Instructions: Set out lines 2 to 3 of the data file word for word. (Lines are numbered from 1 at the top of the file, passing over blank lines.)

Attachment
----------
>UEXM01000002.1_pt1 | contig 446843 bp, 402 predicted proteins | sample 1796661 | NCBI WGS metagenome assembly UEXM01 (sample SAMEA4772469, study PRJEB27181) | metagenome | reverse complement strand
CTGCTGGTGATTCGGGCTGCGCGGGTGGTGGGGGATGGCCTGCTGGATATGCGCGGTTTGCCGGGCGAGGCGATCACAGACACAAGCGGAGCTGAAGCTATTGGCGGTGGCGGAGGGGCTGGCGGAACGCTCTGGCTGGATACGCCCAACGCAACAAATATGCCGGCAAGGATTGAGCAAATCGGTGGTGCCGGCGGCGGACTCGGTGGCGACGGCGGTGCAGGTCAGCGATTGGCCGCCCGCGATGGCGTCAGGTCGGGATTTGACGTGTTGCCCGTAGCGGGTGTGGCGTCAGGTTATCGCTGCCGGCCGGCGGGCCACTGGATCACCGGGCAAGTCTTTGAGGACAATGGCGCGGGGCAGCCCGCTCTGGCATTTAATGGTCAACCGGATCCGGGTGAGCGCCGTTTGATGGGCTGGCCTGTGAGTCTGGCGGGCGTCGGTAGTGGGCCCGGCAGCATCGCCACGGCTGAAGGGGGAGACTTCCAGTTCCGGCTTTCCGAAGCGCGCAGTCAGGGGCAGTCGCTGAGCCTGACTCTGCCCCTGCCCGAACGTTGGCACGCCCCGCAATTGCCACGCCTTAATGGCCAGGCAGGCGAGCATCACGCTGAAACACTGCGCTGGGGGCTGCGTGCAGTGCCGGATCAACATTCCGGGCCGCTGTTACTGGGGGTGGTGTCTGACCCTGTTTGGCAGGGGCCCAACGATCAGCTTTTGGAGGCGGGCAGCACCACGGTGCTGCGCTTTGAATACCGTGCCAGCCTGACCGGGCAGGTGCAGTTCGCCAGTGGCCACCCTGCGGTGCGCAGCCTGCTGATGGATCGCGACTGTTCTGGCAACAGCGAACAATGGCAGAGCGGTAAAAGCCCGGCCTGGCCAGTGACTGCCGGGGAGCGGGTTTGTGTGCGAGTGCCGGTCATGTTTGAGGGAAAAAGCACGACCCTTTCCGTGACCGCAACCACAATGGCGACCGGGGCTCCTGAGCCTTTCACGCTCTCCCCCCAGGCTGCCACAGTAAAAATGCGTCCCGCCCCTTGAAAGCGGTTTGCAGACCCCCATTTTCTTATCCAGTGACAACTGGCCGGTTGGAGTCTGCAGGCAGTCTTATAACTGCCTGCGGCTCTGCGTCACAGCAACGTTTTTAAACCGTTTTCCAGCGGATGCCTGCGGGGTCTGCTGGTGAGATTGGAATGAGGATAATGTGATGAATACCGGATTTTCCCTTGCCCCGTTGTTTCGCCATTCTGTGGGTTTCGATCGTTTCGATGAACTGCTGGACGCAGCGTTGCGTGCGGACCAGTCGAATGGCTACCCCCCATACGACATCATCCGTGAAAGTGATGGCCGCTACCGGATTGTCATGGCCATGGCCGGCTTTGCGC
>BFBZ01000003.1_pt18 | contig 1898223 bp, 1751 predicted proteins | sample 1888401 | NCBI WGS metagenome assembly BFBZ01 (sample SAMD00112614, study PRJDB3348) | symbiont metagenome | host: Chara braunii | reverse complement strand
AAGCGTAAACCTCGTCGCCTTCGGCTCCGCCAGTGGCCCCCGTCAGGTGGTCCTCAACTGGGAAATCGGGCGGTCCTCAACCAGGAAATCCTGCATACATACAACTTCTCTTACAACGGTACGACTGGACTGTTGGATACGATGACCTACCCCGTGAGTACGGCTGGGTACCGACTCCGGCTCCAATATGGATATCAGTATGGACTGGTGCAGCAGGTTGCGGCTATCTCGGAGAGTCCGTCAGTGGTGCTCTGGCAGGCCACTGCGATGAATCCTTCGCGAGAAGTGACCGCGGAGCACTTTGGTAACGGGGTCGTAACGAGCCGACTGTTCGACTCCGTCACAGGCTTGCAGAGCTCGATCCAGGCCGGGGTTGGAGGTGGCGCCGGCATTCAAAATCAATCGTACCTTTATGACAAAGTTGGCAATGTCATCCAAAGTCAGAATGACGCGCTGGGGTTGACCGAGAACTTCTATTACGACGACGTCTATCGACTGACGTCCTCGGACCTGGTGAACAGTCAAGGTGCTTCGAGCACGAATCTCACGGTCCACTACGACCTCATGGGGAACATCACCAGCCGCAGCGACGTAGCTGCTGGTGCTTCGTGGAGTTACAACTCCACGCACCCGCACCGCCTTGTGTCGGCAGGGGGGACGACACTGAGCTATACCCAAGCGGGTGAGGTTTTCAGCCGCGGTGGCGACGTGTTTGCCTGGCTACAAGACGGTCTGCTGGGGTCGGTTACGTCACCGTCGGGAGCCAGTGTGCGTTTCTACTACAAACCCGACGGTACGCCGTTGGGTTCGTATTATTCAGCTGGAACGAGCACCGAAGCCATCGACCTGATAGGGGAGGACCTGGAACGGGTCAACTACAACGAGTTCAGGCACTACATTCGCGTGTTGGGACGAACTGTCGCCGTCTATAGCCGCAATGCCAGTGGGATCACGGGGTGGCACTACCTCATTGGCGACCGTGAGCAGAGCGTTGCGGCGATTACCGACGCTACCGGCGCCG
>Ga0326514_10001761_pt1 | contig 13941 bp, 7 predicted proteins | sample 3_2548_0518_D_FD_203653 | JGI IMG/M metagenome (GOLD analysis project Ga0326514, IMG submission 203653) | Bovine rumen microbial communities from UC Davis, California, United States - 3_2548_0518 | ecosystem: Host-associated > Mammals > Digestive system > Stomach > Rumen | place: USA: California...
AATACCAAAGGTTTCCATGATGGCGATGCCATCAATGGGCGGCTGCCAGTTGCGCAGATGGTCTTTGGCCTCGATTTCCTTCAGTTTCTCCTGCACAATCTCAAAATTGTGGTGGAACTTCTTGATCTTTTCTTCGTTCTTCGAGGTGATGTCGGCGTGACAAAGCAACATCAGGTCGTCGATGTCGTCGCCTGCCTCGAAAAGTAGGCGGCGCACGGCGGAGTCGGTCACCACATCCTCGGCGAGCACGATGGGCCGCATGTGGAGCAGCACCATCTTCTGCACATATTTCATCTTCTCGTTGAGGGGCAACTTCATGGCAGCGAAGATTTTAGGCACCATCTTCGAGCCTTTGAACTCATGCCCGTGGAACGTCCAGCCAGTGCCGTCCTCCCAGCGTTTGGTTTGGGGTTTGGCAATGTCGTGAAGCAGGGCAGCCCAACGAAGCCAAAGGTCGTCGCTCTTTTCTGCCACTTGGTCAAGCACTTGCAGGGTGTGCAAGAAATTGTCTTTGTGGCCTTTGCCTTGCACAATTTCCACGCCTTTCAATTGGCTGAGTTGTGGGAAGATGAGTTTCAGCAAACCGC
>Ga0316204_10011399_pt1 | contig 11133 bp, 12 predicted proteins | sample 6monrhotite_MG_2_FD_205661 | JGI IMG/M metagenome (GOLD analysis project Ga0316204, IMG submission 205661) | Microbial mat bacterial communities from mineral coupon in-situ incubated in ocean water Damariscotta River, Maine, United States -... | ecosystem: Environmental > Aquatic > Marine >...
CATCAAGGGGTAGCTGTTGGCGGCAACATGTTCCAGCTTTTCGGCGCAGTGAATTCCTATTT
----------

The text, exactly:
CTGCTGGTGATTCGGGCTGCGCGGGTGGTGGGGGATGGCCTGCTGGATATGCGCGGTTTGCCGGGCGAGGCGATCACAGACACAAGCGGAGCTGAAGCTATTGGCGGTGGCGGAGGGGCTGGCGGAACGCTCTGGCTGGATACGCCCAACGCAACAAATATGCCGGCAAGGATTGAGCAAATCGGTGGTGCCGGCGGCGGACTCGGTGGCGACGGCGGTGCAGGTCAGCGATTGGCCGCCCGCGATGGCGTCAGGTCGGGATTTGACGTGTTGCCCGTAGCGGGTGTGGCGTCAGGTTATCGCTGCCGGCCGGCGGGCCACTGGATCACCGGGCAAGTCTTTGAGGACAATGGCGCGGGGCAGCCCGCTCTGGCATTTAATGGTCAACCGGATCCGGGTGAGCGCCGTTTGATGGGCTGGCCTGTGAGTCTGGCGGGCGTCGGTAGTGGGCCCGGCAGCATCGCCACGGCTGAAGGGGGAGACTTCCAGTTCCGGCTTTCCGAAGCGCGCAGTCAGGGGCAGTCGCTGAGCCTGACTCTGCCCCTGCCCGAACGTTGGCACGCCCCGCAATTGCCACGCCTTAATGGCCAGGCAGGCGAGCATCACGCTGAAACACTGCGCTGGGGGCTGCGTGCAGTGCCGGATCAACATTCCGGGCCGCTGTTACTGGGGGTGGTGTCTGACCCTGTTTGGCAGGGGCCCAACGATCAGCTTTTGGAGGCGGGCAGCACCACGGTGCTGCGCTTTGAATACCGTGCCAGCCTGACCGGGCAGGTGCAGTTCGCCAGTGGCCACCCTGCGGTGCGCAGCCTGCTGATGGATCGCGACTGTTCTGGCAACAGCGAACAATGGCAGAGCGGTAAAAGCCCGGCCTGGCCAGTGACTGCCGGGGAGCGGGTTTGTGTGCGAGTGCCGGTCATGTTTGAGGGAAAAAGCACGACCCTTTCCGTGACCGCAACCACAATGGCGACCGGGGCTCCTGAGCCTTTCACGCTCTCCCCCCAGGCTGCCACAGTAAAAATGCGTCCCGCCCCTTGAAAGCGGTTTGCAGACCCCCATTTTCTTATCCAGTGACAACTGGCCGGTTGGAGTCTGCAGGCAGTCTTATAACTGCCTGCGGCTCTGCGTCACAGCAACGTTTTTAAACCGTTTTCCAGCGGATGCCTGCGGGGTCTGCTGGTGAGATTGGAATGAGGATAATGTGATGAATACCGGATTTTCCCTTGCCCCGTTGTTTCGCCATTCTGTGGGTTTCGATCGTTTCGATGAACTGCTGGACGCAGCGTTGCGTGCGGACCAGTCGAATGGCTACCCCCCATACGACATCATCCGTGAAAGTGATGGCCGCTACCGGATTGTCATGGCCATGGCCGGCTTTGCGC
>BFBZ01000003.1_pt18 | contig 1898223 bp, 1751 predicted proteins | sample 1888401 | NCBI WGS metagenome assembly BFBZ01 (sample SAMD00112614, study PRJDB3348) | symbiont metagenome | host: Chara braunii | reverse complement strand